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The 5 Biggest Myths About Social Media in Marketing

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The 5 Biggest Myths About Social Media in Marketing

By smallbiztrends, Guest Blogger
Published: November 8, 2012

 

Social media, as with anything new, is sometimes misunderstood.  People either overinflate or underestimate the value and importance of it. And that’s not the only things they get wrong.  Often they misunderstand what it takes to incorporate social media into your marketing. Here are 5 of the biggest social media myths about using social media in marketing:

Myth #1 - Social Media is Not Real Marketing

If you’re still thinking that social media is a fad and will eventually fade away, I have news for you: I hope you aren’t holding your breath.

It’s true that social media sites come and go. At one time, MySpace was the hot darling, as was Friendster, Orkut and others whose names are slowly becoming mere memories or are struggling to try to reinvent themselves. The big social sites today for small businesses include LinkedIn, Facebook, Twitter and one day soon, Google+.

But even if the social media sites we are using today die, the behavior of using social media is not going away.

The 2012 Local Search Study found that the number of people using social media to look for local business information has increased 67 percent. There are now 15% using social media to find information about local businesses. That may not sound like a lot, but if there are 100,000 potential buyers within a 50-mile radius of your business, and 15% are turning to Twitter or Facebook, that’s 15,000. Not a meaningless number.

Myth #2 – Social Media Is Fine for Teenagers, but Not My Serious Business Customers

According to a February 2012 Pew Internet study, 66% of online adults are using social media sites. As of August:

  • 12% of online adults use Pinterest
  • 12% of online adults use Instagram
  • 66% use Facebook
  • 20% use LinkedIn
  • 16% use Twitter

Facebook now has one billion users.

So unless your customers are holed up in the backwoods somewhere without access to the Internet, chances are those percentages are reflected in your target market.

We have seen the consumerization of technology, and that includes how we use the Web. People increasingly start using technology (such as smartphones) and websites for their personal lives.  Then once it becomes a comfortable habit, it bleeds over into their work lives. Social media is just one more example of this.

Myth # 3: The Best Person to Run a Social Media Campaign is a Teenager or Young Person

The news is replete with stories of big brands that run into social media trouble because someone makes a post on social media using poor judgment – either unprofessional sounding, or insulting someone or some group. Or it can be a simple mistake, such as posting a tweet using a company Twitter handle instead of a personal handle, because of having both accounts in a central tweeting tool such as Hootsuite. It’s all too easy to make a mistake like that.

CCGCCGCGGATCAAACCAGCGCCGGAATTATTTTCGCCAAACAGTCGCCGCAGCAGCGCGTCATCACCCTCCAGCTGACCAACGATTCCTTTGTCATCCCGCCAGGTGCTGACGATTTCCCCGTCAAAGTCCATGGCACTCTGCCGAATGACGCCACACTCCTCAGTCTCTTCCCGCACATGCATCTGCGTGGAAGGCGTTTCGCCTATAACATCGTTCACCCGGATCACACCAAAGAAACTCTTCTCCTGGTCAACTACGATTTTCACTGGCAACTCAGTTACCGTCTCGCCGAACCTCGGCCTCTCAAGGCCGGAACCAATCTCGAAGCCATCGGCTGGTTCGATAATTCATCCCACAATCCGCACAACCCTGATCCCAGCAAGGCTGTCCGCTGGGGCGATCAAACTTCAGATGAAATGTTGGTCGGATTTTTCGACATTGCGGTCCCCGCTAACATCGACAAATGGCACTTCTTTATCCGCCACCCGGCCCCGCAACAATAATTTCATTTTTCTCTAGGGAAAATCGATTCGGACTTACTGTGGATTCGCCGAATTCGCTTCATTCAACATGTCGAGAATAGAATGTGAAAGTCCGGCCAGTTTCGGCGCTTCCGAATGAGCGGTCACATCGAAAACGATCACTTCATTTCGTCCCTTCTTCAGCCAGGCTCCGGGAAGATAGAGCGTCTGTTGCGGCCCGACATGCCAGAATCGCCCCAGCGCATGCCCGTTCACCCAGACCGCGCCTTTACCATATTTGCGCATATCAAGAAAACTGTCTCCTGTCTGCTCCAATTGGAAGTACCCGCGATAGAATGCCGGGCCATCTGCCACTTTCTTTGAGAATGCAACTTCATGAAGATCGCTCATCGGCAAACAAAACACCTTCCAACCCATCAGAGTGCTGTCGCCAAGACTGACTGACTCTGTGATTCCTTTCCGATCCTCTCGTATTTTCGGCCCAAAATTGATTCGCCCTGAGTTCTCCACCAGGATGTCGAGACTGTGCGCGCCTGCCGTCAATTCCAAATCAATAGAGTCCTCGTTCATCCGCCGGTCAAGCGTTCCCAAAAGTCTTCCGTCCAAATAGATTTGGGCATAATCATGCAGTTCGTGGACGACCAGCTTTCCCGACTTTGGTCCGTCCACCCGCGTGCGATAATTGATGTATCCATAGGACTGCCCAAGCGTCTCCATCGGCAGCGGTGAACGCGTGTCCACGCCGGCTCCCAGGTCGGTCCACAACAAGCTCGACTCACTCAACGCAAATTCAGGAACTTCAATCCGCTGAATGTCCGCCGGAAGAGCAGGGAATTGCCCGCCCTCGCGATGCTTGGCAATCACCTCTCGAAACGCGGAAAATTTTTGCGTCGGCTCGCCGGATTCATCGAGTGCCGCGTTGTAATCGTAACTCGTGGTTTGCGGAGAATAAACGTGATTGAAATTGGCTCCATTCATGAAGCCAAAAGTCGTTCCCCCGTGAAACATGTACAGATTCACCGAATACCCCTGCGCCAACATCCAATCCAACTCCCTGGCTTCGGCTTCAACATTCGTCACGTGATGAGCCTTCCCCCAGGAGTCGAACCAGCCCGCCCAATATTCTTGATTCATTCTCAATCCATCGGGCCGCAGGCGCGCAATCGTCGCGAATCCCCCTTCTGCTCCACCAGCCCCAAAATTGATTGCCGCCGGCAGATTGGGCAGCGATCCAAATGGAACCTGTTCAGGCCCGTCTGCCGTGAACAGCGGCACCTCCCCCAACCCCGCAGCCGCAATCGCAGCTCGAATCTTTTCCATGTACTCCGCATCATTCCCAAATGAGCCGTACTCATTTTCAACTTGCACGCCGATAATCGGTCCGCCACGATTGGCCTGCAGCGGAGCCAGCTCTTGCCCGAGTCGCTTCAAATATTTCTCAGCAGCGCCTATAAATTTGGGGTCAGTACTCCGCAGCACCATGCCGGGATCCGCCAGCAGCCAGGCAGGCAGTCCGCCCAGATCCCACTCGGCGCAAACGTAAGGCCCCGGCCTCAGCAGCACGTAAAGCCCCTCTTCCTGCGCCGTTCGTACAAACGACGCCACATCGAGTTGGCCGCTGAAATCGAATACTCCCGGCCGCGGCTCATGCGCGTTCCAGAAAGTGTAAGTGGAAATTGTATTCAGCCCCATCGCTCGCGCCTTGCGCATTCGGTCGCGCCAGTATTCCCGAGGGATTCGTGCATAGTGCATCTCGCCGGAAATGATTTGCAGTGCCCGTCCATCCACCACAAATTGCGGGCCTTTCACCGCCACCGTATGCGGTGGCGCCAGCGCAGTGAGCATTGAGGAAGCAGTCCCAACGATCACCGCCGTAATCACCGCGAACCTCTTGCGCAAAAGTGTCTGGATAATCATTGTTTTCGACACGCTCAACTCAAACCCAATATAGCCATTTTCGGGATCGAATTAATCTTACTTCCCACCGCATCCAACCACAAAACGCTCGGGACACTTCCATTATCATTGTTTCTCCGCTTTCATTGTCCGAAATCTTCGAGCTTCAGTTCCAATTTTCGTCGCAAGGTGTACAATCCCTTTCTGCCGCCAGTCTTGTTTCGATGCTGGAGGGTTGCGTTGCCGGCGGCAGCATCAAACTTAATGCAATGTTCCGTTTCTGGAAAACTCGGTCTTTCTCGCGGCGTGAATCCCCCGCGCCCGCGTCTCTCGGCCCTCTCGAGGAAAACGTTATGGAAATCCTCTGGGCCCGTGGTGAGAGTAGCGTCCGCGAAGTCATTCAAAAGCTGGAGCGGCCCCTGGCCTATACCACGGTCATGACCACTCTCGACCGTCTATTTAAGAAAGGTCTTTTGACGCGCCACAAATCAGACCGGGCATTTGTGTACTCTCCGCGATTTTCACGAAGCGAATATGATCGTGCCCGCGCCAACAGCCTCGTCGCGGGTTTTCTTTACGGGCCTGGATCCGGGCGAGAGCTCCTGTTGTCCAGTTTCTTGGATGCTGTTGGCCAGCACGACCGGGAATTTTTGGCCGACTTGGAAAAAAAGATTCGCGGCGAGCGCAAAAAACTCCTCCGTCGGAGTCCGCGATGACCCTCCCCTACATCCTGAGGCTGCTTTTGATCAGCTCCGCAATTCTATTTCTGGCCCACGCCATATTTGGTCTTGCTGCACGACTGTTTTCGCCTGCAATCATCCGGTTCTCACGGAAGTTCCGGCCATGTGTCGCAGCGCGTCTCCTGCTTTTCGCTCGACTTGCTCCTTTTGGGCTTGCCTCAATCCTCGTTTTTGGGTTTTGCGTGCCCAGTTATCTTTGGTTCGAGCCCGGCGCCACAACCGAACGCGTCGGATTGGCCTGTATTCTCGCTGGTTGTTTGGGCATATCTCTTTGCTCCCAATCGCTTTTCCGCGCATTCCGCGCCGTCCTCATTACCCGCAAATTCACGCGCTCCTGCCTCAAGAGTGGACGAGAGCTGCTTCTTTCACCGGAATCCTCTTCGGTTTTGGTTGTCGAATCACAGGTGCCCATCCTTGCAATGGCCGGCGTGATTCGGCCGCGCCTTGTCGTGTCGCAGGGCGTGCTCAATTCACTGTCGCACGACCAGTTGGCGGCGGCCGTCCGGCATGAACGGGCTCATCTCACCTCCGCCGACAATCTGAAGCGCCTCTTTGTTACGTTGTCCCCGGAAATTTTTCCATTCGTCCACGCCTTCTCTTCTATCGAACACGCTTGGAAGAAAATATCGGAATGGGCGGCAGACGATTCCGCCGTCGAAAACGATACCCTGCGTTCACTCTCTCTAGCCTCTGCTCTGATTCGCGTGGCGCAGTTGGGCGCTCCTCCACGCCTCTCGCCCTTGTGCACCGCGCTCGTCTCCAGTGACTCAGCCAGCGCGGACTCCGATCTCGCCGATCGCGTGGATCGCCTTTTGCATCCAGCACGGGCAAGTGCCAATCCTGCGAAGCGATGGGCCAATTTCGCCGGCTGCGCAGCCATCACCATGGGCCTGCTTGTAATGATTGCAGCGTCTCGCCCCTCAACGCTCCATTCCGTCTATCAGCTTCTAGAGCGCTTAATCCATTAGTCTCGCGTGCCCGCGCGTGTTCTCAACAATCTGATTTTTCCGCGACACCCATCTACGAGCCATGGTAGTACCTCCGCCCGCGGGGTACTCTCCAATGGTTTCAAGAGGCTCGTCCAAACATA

Not only that, just because someone is “young” doesn’t mean he or she knows anything about marketing. And if you’re using social media as part of your marketing mix, wouldn’t you want someone who understands marketing at the helm of that effort? Wouldn’t you want them to have a grasp on marketing strategy, understand something about executing marketing campaigns, know how to use and interpret analytical data to measure the effectiveness of various efforts, know how to deal with customer complaints, and so on?

Always keep the end goal of your staffing in mind – and remember that if you’re using social media for marketing, putting your best marketing foot forward is what you want to have confidence your staff can do.

Myth #4:  People Will Say Negative Things About Us

You know what? If people are going to say bad things about your brand, or your products or services, then they have plenty of places to do that online. They don’t need your Facebook Page to do that – they have their own Facebook Profile with their own followers they can spout off to.

Now, I will say that if you have a Facebook Page or a Google+ Page for your business, there is a chance that disgruntled customers may come over and say something negative on it. But wouldn’t you rather know that immediately and have the opportunity to address it and turn things around? 

Rather than fearing social media and plunging your head into the sand, you’d be better off developing strategies to deal with complaints effectively. And train your employees.

According to the Harris Interactive/Right Now Customer Experience Impact Report, 50% of consumers give companies a week to respond before they decide to stop doing business with them. You have a chance to save an unhappy customer and show others that you are responsive.  Or you can sit back and let unhappy people keep blasting you on their own venues. It’s up to you.

Myth # 5: Nobody Cares What We Think or Write About

One of the big questions by companies is, “What in the world do we write about on Twitter or our Facebook page?” It does take some work to develop a winning strategy. But don’t let a little hard work stop you. 

Don’t think about social media as a place to just send off an endless stream of mini-advertisements for your products and services. Nobody wants to read ads all the time. They want information; they want to connect. And yes, perhaps they want special discounts – but not a steady stream of “buy it now” type of message.